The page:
Industry • Community
4 Top Associations and Communities for Women in Beauty
Mar.18.2021By Boulevard Staff
There are about as many salon organizations as there are ways to cut hair, all with different ways to be of service.
When thinking about how to grow your salon business, don’t overlook salon associations. These organizations for beauty professionals offer valuable resources that can accelerate your businesses’ growth. Salon associations offer opportunities for networking and education. Some even have annual conventions with speakers or classes covering new techniques or business trends. Whether you have a single chair or an entire enterprise, it’s smart to belong to a salon association. But which one(s)?
There are about as many salon organizations as there are ways to cut hair, but as part of Women’s History Month, we’re going to focus on groups that are particularly beneficial for women. Most of these associations were founded by women and/or are women-operated. Given that the beauty industry is more than 90% women, they’re well-positioned to be in tune with what your business needs.
Before you join anything, think about what you want most out of your membership: education, networking, business advice, job leads? Once you know that, start your search. Here’s a list of some of the best salon associations for women:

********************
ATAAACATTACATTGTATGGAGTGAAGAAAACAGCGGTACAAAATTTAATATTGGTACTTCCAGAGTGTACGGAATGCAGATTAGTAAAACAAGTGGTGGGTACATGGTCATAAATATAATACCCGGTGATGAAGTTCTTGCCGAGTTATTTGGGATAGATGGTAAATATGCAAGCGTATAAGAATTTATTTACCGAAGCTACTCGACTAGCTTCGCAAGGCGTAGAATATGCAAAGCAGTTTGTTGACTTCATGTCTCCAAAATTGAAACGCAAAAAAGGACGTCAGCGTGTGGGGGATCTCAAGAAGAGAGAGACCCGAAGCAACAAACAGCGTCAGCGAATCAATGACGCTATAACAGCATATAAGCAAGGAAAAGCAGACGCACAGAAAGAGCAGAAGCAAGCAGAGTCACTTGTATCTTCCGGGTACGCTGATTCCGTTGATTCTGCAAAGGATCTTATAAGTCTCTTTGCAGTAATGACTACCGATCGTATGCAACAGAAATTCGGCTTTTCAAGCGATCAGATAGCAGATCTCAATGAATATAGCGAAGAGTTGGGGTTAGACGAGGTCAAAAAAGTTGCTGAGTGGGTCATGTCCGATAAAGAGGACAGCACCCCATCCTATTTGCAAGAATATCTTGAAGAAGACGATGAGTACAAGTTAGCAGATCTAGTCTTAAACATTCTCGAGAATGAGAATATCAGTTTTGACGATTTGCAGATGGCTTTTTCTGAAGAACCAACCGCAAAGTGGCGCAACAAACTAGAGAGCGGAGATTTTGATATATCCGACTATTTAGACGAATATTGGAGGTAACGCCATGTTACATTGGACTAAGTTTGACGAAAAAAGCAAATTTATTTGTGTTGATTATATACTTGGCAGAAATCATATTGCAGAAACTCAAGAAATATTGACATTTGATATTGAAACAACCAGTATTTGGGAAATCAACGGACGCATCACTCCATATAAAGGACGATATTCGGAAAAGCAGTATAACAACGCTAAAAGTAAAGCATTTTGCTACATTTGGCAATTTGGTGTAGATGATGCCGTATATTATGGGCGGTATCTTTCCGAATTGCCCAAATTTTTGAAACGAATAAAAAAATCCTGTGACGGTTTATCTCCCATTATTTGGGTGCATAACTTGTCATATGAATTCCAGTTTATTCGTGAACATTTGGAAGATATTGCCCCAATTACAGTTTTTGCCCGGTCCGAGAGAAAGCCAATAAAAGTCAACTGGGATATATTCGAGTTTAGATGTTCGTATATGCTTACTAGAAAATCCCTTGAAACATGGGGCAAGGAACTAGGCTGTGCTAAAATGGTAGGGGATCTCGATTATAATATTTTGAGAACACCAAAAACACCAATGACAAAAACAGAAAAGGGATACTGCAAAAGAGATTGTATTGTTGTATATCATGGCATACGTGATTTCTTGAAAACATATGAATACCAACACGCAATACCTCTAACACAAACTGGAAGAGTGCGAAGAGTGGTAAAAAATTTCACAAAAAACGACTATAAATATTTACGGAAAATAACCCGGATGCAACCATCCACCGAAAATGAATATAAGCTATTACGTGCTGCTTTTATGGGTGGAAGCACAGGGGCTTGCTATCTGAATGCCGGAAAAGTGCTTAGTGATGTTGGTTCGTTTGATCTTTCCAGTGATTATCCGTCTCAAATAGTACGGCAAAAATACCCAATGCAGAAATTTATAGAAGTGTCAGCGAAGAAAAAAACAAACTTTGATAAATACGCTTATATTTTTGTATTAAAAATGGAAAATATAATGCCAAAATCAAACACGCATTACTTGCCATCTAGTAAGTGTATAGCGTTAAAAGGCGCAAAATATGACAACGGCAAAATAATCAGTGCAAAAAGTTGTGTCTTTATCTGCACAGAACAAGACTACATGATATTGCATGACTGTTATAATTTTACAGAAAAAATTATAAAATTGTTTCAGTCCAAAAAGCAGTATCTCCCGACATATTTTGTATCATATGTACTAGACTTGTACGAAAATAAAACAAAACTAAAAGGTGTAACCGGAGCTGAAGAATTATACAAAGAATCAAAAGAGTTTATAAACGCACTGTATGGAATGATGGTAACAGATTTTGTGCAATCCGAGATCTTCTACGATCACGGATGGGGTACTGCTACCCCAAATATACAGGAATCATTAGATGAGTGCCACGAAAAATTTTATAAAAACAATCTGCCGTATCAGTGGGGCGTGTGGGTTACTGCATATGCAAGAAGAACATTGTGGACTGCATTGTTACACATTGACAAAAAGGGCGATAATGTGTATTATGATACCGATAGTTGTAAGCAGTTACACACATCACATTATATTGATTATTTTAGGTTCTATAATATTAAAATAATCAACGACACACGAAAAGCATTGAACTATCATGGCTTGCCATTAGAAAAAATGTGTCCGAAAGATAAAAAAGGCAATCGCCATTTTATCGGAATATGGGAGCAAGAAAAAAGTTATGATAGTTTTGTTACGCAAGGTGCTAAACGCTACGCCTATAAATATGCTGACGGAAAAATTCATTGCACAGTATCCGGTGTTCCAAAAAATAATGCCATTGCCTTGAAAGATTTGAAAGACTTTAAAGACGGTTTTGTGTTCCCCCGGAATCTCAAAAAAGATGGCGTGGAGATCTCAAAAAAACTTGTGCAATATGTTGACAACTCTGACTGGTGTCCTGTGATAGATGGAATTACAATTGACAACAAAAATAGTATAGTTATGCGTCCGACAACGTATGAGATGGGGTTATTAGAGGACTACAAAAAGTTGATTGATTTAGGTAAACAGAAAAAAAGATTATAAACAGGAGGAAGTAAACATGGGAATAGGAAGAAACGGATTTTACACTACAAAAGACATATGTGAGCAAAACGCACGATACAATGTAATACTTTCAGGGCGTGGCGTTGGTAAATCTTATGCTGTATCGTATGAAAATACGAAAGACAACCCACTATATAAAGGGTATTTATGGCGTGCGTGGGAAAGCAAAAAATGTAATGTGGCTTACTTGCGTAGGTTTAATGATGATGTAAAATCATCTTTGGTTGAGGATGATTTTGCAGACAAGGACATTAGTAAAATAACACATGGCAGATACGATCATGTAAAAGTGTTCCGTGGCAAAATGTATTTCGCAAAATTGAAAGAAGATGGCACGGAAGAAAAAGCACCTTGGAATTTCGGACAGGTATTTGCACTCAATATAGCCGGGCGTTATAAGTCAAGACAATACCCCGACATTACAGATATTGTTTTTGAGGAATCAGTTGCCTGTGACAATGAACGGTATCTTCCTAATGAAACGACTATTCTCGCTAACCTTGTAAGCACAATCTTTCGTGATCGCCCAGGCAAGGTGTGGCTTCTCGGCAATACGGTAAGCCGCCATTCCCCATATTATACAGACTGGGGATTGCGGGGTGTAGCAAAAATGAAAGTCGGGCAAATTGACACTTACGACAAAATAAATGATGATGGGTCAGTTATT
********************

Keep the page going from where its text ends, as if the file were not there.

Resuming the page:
Cosmetic Executive Women (CEW)
CEW is an international association with more than 10,000 members across the US, UK, and France. While its awards are considered the “Oscars of the beauty industry,” it also offers a great deal of support to small businesses. Its Small Business Advisory program provides an Advisor who counsels members on subjects like PR, finance, and HR, all free of charge. As of this writing, CEW has plans to offer virtual seminars throughout 2021 on topics ranging from “Building Your Luxury Brand on LinkedIn” to “Getting to the Root of the Hair Care Boom.”
Professional Beauty Association (PBA)
When it comes to continuing your beauty education and helping women be successful, it’s hard to beat the PBA. Executive Director Nina Daily says that “As a woman in leadership it’s my responsibility to help redefine what it means to be successful. Gender shouldn’t determine success so I want to build on the successes of the amazing women that inspired me.” The association’s list of yearly events, including the International Salon + Spa Expo (ISSE), is a cornucopia of knowledge, and they offer a number of scholarships as well.
Associated Hair Professionals (AHP)
AHP’s library of instructional videos may make it the most appealing organization for beauty students. The association’s AHP Student Life newsletter showcases new videos, techniques, tips, and discounts each month, with all archived videos accessible with membership. AHP also provides a great deal of support when it comes to liability insurance, not only connecting members with vendors but also detailing the legalese to help stylists understand what their contracts really mean.
Black Beauty Association (BBA)
The BBA is a group dedicated to elevating and supporting the Black Beauty community. It doesn’t have as many resources as other associations — much of its business advice consists of links to the IRS website — but the networking opportunities it provides are worth exploring. As the site puts it, “Though industry norms make excuses for a lack of diversity and opportunity, Black creativity continues to influence the masses through raw talent.”